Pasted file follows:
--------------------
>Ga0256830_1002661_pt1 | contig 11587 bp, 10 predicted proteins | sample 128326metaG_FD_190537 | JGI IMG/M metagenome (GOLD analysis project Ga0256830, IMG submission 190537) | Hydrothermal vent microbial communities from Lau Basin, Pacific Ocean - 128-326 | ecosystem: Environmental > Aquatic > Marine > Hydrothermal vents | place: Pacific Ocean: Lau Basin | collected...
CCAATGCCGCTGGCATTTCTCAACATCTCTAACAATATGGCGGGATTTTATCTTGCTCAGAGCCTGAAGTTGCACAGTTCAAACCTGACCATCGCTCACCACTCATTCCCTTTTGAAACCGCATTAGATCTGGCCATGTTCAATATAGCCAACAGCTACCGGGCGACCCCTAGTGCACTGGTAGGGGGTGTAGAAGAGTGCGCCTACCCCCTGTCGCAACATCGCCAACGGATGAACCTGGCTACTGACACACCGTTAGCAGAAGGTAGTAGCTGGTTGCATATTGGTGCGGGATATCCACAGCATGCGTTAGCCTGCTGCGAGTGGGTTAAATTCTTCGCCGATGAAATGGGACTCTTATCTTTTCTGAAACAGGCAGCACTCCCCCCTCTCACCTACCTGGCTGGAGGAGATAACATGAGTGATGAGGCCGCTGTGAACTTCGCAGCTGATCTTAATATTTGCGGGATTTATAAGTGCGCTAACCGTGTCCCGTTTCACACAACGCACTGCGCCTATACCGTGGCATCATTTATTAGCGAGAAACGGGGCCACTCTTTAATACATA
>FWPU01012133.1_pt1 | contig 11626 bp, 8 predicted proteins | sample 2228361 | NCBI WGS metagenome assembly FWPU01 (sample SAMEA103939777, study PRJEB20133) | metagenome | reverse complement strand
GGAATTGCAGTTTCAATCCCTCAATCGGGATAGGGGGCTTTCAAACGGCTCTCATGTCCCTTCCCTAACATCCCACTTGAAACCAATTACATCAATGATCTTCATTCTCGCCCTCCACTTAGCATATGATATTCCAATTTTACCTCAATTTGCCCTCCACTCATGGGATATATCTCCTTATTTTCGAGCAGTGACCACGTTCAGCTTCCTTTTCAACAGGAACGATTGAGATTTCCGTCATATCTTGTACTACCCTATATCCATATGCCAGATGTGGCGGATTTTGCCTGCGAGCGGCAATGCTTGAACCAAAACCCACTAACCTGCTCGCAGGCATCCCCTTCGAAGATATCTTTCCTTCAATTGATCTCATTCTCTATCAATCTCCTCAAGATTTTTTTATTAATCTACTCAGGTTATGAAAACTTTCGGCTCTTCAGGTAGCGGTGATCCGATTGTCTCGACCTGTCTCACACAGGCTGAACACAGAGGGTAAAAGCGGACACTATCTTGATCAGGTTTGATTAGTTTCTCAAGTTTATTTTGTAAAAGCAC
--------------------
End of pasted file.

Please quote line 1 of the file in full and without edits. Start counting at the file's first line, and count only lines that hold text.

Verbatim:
>Ga0256830_1002661_pt1 | contig 11587 bp, 10 predicted proteins | sample 128326metaG_FD_190537 | JGI IMG/M metagenome (GOLD analysis project Ga0256830, IMG submission 190537) | Hydrothermal vent microbial communities from Lau Basin, Pacific Ocean - 128-326 | ecosystem: Environmental > Aquatic > Marine > Hydrothermal vents | place: Pacific Ocean: Lau Basin | collected...